Flow batteries offer low-cost energy storage, but the battery's membrane reduces its operating life and efficiency. The battery's working ion must pass through the membrane while the materials storing and releasing charge must stay put. Guided by simulations, scientists made a more selective membrane with controlled porosity. The design improves the transport selectivity of the membrane for different species based on their size and charge. The team used the tailored separator in a special type of flow battery, called a redox-flow battery; the membrane minimized the detrimental crossover of battery's active materials thereby improving battery performance.
Scientists can tune these easy-to-make membranes to control transport properties in electrochemical devices ranging from batteries to fuel cells and significantly improve the performance of batteries.
The membrane separators in-between the electrodes of a redox-flow battery must allow the working ion to shuttle between the electrodes while preventing the crossover of the active species that leads to low efficiency and even device failure (shorting). Battery designs using commercially available membranes often fail because the active species move from one side of the battery to the other. Now, researchers from the Joint Center for Energy Storage Research have used molecular dynamics simulations to inform the design of membranes with controlled porosity to make them more selective in what will pass through the pores. These plastic separators are easily made and can selectively transport species based on their size and charge because of their well-controlled pore size, structure, and chemistry. Unlike typical commercially available membranes, these enhanced membranes blocked the detrimental crossover of active species with minimal effect on the transport of the working ion that is needed for the battery to operate. Batteries with these designed separators had dramatically improved performance compared to those with commercial separators. When these new separators were infiltrated by the conductive solvent (electrolyte), they swelled, advantageously creating an interconnected electrolyte network that conducted just the ions needed for battery operation. The network in the new separator simultaneously blocked the detrimental crossover of the larger active species based on their size. More specifically, these separators with sub-nanometer pores exhibited unprecedented blocking capability for polysulfide active species in hybrid lithium-sulfur redox-flow batteries. Designing separators based on simulations that take into account solvated structures of ions and active species can improve performance of a range of electrochemical devices.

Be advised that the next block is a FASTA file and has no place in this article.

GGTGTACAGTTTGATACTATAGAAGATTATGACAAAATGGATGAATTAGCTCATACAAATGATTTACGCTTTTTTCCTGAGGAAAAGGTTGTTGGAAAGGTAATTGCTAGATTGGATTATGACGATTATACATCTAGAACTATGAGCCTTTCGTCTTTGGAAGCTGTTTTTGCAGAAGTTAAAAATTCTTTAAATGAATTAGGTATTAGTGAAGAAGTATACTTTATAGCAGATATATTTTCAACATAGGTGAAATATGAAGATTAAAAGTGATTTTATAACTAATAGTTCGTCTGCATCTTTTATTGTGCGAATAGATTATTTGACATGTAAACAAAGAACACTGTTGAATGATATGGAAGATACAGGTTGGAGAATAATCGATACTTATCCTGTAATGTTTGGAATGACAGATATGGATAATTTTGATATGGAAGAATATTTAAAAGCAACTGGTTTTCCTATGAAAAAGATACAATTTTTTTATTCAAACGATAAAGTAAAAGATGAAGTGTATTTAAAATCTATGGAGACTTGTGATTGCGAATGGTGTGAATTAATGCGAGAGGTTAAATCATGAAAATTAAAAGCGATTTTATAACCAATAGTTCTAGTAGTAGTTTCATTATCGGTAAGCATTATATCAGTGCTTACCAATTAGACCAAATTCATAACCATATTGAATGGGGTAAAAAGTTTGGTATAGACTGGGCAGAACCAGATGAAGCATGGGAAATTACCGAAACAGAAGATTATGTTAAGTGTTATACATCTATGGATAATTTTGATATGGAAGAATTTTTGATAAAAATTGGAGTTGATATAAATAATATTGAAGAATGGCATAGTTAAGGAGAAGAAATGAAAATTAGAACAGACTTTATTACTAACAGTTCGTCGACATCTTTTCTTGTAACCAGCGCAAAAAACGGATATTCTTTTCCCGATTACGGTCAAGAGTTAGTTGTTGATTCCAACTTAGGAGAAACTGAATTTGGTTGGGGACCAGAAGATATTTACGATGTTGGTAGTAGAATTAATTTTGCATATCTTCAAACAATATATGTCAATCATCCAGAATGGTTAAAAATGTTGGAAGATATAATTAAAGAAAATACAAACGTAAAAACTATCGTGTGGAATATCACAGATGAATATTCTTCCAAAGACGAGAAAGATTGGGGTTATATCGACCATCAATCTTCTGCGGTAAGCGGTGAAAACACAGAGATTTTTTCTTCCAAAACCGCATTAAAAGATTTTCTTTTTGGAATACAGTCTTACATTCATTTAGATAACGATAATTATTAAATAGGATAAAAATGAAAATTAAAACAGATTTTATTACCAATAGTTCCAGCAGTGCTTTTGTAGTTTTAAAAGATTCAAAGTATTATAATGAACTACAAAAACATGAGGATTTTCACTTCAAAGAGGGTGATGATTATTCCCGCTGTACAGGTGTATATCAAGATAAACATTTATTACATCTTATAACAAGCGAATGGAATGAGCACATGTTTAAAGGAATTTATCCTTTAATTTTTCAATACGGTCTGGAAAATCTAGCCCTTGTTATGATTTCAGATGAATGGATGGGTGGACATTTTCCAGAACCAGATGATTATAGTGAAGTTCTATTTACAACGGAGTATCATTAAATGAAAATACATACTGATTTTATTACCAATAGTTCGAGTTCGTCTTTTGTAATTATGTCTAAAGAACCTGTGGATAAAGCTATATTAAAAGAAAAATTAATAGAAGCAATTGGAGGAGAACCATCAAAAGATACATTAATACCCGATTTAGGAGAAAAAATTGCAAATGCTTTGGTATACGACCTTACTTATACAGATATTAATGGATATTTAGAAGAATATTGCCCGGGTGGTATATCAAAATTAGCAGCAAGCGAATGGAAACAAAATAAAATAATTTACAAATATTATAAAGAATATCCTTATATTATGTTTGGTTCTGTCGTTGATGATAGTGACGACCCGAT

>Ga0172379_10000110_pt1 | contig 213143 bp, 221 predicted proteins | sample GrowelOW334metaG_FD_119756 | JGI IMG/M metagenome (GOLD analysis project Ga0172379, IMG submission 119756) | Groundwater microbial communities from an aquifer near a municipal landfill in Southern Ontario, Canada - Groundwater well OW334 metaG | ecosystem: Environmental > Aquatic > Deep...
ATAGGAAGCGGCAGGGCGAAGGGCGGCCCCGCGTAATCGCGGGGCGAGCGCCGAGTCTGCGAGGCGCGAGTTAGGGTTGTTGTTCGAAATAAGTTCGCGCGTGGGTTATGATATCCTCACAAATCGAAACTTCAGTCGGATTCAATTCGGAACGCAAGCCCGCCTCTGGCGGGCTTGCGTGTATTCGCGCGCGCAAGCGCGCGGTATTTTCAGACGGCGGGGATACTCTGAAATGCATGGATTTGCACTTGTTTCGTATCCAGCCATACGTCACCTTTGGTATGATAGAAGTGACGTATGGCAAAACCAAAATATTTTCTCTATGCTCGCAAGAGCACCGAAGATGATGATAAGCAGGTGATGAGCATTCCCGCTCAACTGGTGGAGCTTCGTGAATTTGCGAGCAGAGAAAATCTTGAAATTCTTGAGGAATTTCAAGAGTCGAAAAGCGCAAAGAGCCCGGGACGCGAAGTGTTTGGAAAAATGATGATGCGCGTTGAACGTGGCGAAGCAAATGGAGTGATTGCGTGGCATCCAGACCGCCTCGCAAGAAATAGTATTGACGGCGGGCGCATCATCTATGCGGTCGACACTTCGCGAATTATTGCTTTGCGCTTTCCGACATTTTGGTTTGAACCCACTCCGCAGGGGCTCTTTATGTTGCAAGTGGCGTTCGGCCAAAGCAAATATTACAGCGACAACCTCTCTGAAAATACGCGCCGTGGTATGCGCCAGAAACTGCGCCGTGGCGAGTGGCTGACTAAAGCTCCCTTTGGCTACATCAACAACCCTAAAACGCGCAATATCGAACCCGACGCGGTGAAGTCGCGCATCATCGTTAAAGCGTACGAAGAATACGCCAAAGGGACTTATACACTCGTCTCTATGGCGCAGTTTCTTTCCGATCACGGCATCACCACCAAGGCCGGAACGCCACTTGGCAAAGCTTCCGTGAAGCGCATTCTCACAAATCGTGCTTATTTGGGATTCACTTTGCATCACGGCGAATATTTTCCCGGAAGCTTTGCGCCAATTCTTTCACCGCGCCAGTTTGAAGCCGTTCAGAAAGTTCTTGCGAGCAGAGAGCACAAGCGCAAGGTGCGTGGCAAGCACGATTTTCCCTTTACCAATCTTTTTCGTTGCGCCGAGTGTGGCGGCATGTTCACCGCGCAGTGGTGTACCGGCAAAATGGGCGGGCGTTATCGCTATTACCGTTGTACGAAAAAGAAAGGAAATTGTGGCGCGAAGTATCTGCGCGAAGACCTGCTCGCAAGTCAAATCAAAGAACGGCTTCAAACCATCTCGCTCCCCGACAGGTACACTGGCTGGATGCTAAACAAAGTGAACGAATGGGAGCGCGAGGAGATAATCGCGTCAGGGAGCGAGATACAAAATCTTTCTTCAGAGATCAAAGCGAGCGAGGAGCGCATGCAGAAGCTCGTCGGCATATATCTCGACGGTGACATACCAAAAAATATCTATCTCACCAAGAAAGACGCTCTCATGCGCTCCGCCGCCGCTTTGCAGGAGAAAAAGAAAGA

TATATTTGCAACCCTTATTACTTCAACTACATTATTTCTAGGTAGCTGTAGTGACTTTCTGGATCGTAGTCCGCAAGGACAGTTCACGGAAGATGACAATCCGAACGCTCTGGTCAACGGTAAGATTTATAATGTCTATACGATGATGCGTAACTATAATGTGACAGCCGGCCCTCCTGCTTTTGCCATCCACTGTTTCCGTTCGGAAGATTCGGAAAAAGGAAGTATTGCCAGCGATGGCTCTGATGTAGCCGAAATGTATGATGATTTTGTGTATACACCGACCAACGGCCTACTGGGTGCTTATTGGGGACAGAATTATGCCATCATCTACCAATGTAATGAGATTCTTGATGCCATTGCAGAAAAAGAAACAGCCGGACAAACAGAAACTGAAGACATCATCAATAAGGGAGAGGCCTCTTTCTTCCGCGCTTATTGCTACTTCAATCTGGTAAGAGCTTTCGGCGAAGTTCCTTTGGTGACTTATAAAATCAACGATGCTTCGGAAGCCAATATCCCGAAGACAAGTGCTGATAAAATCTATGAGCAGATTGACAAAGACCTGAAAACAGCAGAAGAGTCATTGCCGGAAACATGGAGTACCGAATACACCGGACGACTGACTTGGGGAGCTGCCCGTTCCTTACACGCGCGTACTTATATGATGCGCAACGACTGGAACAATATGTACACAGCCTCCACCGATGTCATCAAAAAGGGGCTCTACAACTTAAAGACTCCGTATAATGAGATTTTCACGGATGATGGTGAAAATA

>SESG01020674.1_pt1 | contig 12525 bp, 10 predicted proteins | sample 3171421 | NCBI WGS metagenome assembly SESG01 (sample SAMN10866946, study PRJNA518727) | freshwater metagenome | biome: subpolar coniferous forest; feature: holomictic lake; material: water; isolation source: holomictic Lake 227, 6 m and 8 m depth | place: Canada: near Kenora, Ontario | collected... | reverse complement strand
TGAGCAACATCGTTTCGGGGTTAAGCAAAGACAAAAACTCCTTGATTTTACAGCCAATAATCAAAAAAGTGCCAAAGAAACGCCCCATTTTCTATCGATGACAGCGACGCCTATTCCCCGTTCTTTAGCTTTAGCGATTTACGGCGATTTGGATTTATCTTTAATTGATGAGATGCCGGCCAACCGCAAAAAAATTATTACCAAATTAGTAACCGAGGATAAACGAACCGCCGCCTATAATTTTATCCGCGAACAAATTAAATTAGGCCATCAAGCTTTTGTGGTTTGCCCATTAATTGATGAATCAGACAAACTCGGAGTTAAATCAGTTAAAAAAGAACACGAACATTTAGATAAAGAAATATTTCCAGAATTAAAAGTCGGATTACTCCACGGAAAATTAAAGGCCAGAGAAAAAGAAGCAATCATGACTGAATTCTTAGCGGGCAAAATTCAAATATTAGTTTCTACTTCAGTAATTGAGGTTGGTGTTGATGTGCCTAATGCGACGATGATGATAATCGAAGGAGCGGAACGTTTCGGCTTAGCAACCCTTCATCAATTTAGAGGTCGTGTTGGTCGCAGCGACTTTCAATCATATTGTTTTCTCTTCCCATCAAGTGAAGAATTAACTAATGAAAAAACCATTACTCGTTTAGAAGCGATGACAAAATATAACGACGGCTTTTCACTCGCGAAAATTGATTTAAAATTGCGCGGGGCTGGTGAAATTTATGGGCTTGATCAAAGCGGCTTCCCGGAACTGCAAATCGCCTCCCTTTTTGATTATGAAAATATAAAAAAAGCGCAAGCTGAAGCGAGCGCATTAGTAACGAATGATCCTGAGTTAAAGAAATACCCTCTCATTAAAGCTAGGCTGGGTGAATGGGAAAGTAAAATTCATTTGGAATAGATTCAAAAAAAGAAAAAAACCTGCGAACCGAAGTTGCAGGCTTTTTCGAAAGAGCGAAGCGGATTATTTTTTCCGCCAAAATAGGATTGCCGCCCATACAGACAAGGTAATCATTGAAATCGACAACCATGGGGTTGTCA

Brett A. Helms
Joint Center for Energy Storage Research
Lawrence Berkeley National Laboratory
University of California-Berkeley
This work was supported by the DOE Office of Science (Office of Basic Energy Sciences); the Joint Center for Energy Storage Research, an Energy Innovation Hub funded by the DOE Office of Science (Office of Basic Energy Sciences); Molecular Foundry (polymer synthesis and characterization, molecular dynamics simulations, polymer processing, membrane crossover experiments, and lithium-sulfur battery performance) and National Energy Research Scientific Computing Center (computational work), DOE Office of Science User Facilities; the DOE Office of Energy Efficiency and Renewable Energy (Office of Vehicle Technologies), and the Department of Defense (graduate fellowship).
C. Li, A. L. Ward, S. E. Doris, T. A. Pascal, D. Prendergast, and B. A. Helms, "Polysulfide-blocking microporous polymer membrane tailored for hybrid Li-sulfur flow batteries." Nano Letters 15, 5724 (2015). [DOI: 10.1021/acs.nanolett.5b02078]